Dove Apologizes for Most Ridiculously Racist Ad Ever
Dove is here to say its sorry.
The beauty company came under heavy fire late last week after for posting a Facebook ad in which a “dirty” African-American woman uses a bottle of Dove body wash to transform into a “clean” white woman.
This is very strongly the implication, at least.
In a third image from the ad, the white woman removes her shirt (and skin, we guess) to become an Asian woman.
As you might imagine, more than a small handful of Internet users took issue with this advertisement and its theme.
“This is gross. You think people of color can just wash away their melanin and become white? What were you going for, exactly? Your creative director should be fired,” wrote Angela Reinders on Facebook.
As screen shots of the ad made their way around social media, other confused and angry individuals chimed in.
“Are you joining the Trump administration now? WTF is that ad even supposed to mean?” Sonia Gupta Tweeted at the company.
On Saturday, Dove – which is owned by Dutch-British transnational consumer goods company Unilever – issued an apology on its Twitter account for the advertisement.
The mea culpa reads as follows:
“An image we recently posted on Facebook missed the mark in representing women of color thoughtfully. We deeply regret the offense it caused.”
The company shared a similar message on Facebook:
“Dove is committed to representing the beauty of diversity. In an image we posted this week, we missed the mark in thoughtfully representing women of color and we deeply regret the offense that it has caused.
“The feedback that has been shared is important to us and we’ll use it to guide us in the future.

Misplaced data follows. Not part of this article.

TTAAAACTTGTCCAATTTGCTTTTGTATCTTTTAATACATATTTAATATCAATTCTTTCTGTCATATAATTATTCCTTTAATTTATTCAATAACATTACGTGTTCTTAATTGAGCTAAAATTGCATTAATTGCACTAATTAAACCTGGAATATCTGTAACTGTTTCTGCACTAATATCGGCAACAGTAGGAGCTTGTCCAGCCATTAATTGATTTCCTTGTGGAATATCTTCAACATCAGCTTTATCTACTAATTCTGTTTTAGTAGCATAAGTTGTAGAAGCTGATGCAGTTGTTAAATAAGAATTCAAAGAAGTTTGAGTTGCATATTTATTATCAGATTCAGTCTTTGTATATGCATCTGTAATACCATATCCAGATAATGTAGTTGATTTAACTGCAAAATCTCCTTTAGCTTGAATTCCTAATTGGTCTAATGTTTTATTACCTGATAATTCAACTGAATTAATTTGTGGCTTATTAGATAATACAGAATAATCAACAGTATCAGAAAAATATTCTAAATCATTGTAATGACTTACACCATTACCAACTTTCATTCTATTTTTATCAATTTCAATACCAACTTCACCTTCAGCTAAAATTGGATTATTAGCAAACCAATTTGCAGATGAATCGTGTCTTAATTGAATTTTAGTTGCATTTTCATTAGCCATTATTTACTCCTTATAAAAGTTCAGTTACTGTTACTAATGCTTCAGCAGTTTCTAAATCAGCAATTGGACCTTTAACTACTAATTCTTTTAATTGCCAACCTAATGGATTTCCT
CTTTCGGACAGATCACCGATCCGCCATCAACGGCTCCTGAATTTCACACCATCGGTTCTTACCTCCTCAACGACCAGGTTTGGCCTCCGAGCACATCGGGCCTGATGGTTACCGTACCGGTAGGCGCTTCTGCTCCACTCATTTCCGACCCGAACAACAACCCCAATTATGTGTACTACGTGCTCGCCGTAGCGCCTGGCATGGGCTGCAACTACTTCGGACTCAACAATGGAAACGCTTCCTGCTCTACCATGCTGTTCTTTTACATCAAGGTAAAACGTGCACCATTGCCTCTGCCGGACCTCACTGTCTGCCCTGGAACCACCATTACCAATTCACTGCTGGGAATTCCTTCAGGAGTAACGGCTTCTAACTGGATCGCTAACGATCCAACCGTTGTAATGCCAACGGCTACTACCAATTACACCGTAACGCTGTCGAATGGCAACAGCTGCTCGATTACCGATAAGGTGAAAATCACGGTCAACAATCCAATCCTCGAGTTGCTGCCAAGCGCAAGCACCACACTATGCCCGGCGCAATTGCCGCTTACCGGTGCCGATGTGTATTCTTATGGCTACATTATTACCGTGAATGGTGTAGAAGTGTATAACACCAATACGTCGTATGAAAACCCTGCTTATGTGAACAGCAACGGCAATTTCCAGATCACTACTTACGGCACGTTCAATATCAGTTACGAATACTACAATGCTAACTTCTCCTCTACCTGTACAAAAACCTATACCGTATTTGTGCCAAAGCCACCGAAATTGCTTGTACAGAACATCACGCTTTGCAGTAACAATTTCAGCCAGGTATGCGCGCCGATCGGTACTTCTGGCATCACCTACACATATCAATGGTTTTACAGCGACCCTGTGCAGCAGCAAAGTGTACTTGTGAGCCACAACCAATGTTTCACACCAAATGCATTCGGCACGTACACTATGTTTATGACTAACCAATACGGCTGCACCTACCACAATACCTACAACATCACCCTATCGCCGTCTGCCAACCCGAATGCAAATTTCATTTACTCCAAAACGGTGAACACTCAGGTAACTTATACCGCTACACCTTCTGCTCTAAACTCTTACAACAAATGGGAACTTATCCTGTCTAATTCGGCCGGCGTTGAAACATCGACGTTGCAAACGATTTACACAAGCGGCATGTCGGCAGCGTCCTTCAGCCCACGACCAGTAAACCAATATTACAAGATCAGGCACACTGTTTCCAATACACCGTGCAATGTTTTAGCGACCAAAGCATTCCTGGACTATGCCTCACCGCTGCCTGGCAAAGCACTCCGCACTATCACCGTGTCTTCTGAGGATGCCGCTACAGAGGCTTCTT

It’s always confounding when this sort of thing happens because such an ad must have been cleared by a lot of people.
It’s not as if this can be written off by a single bone-headed decision.
This is not the first time Dove has received major race-related backlash for a questionable ad, either.
In 2011, a controversial poster depicted three women standing in front of a wall designated in “before” and “after.”
The “before” woman had dark skin… the woman in between had medium-toned skin … and the woman in front of the “after” photograph was white.
In this case, Dove sought to clarify, not apologize.
“All three women are intended to demonstrate the ‘after’ product benefit. We do not condone any activity or imagery that intentionally insults any audience,” a company statement read at the time.
But the damage has maybe already been done.
“Okay, Dove… One racist ad makes you suspect. Two racist ads makes you kinda guilty,” wrote a Twitter user yesterday, citing each of these ads from the last few years.
Others, meanwhile, remained aghast at the brand’s original intention with last week’s ad, as one person wondered:
“What exactly were yall going for?
“What was the mark . . . I mean anyone with eyes can see how offensive this is. Not one person on your staff objected to this? Wow. Will not be buying your products anymore.”
What do you think of this scandal?
Does Dove deserve all the criticism it is receiving? Will you continue to use their products?
Or is this much ado over not very much?